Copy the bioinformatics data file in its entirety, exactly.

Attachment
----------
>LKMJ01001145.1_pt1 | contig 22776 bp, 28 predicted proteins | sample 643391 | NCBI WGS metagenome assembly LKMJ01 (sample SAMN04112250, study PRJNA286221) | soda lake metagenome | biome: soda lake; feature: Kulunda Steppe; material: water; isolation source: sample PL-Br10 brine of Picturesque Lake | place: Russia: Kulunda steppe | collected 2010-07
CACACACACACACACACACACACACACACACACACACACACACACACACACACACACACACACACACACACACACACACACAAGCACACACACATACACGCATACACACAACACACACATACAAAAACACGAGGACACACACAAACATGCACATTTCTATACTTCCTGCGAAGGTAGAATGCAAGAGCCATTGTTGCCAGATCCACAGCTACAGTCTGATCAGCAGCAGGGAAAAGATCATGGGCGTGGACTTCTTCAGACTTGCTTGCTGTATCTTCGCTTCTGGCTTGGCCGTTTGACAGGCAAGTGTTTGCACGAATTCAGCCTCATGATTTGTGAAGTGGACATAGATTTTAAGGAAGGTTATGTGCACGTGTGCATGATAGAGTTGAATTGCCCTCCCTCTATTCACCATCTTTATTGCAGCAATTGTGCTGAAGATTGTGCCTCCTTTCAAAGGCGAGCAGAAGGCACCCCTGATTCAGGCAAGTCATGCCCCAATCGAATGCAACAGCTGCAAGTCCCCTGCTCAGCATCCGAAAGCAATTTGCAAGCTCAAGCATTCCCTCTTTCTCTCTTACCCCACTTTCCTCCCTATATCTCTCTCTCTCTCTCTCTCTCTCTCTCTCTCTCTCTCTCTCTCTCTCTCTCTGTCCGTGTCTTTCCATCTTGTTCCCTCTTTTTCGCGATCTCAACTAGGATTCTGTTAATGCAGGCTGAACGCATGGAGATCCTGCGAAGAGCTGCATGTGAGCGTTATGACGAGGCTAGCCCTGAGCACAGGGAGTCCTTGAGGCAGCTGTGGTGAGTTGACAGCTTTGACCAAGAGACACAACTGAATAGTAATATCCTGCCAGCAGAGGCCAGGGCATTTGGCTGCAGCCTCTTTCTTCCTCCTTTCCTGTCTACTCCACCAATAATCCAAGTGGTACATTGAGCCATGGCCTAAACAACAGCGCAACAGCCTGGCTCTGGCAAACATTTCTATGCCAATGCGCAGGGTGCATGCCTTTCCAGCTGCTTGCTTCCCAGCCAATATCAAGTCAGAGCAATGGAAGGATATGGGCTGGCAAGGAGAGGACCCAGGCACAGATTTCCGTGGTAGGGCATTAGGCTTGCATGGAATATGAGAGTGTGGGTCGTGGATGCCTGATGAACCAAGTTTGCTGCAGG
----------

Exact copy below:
>LKMJ01001145.1_pt1 | contig 22776 bp, 28 predicted proteins | sample 643391 | NCBI WGS metagenome assembly LKMJ01 (sample SAMN04112250, study PRJNA286221) | soda lake metagenome | biome: soda lake; feature: Kulunda Steppe; material: water; isolation source: sample PL-Br10 brine of Picturesque Lake | place: Russia: Kulunda steppe | collected 2010-07
CACACACACACACACACACACACACACACACACACACACACACACACACACACACACACACACACACACACACACACACACAAGCACACACACATACACGCATACACACAACACACACATACAAAAACACGAGGACACACACAAACATGCACATTTCTATACTTCCTGCGAAGGTAGAATGCAAGAGCCATTGTTGCCAGATCCACAGCTACAGTCTGATCAGCAGCAGGGAAAAGATCATGGGCGTGGACTTCTTCAGACTTGCTTGCTGTATCTTCGCTTCTGGCTTGGCCGTTTGACAGGCAAGTGTTTGCACGAATTCAGCCTCATGATTTGTGAAGTGGACATAGATTTTAAGGAAGGTTATGTGCACGTGTGCATGATAGAGTTGAATTGCCCTCCCTCTATTCACCATCTTTATTGCAGCAATTGTGCTGAAGATTGTGCCTCCTTTCAAAGGCGAGCAGAAGGCACCCCTGATTCAGGCAAGTCATGCCCCAATCGAATGCAACAGCTGCAAGTCCCCTGCTCAGCATCCGAAAGCAATTTGCAAGCTCAAGCATTCCCTCTTTCTCTCTTACCCCACTTTCCTCCCTATATCTCTCTCTCTCTCTCTCTCTCTCTCTCTCTCTCTCTCTCTCTCTCTCTCTCTGTCCGTGTCTTTCCATCTTGTTCCCTCTTTTTCGCGATCTCAACTAGGATTCTGTTAATGCAGGCTGAACGCATGGAGATCCTGCGAAGAGCTGCATGTGAGCGTTATGACGAGGCTAGCCCTGAGCACAGGGAGTCCTTGAGGCAGCTGTGGTGAGTTGACAGCTTTGACCAAGAGACACAACTGAATAGTAATATCCTGCCAGCAGAGGCCAGGGCATTTGGCTGCAGCCTCTTTCTTCCTCCTTTCCTGTCTACTCCACCAATAATCCAAGTGGTACATTGAGCCATGGCCTAAACAACAGCGCAACAGCCTGGCTCTGGCAAACATTTCTATGCCAATGCGCAGGGTGCATGCCTTTCCAGCTGCTTGCTTCCCAGCCAATATCAAGTCAGAGCAATGGAAGGATATGGGCTGGCAAGGAGAGGACCCAGGCACAGATTTCCGTGGTAGGGCATTAGGCTTGCATGGAATATGAGAGTGTGGGTCGTGGATGCCTGATGAACCAAGTTTGCTGCAGG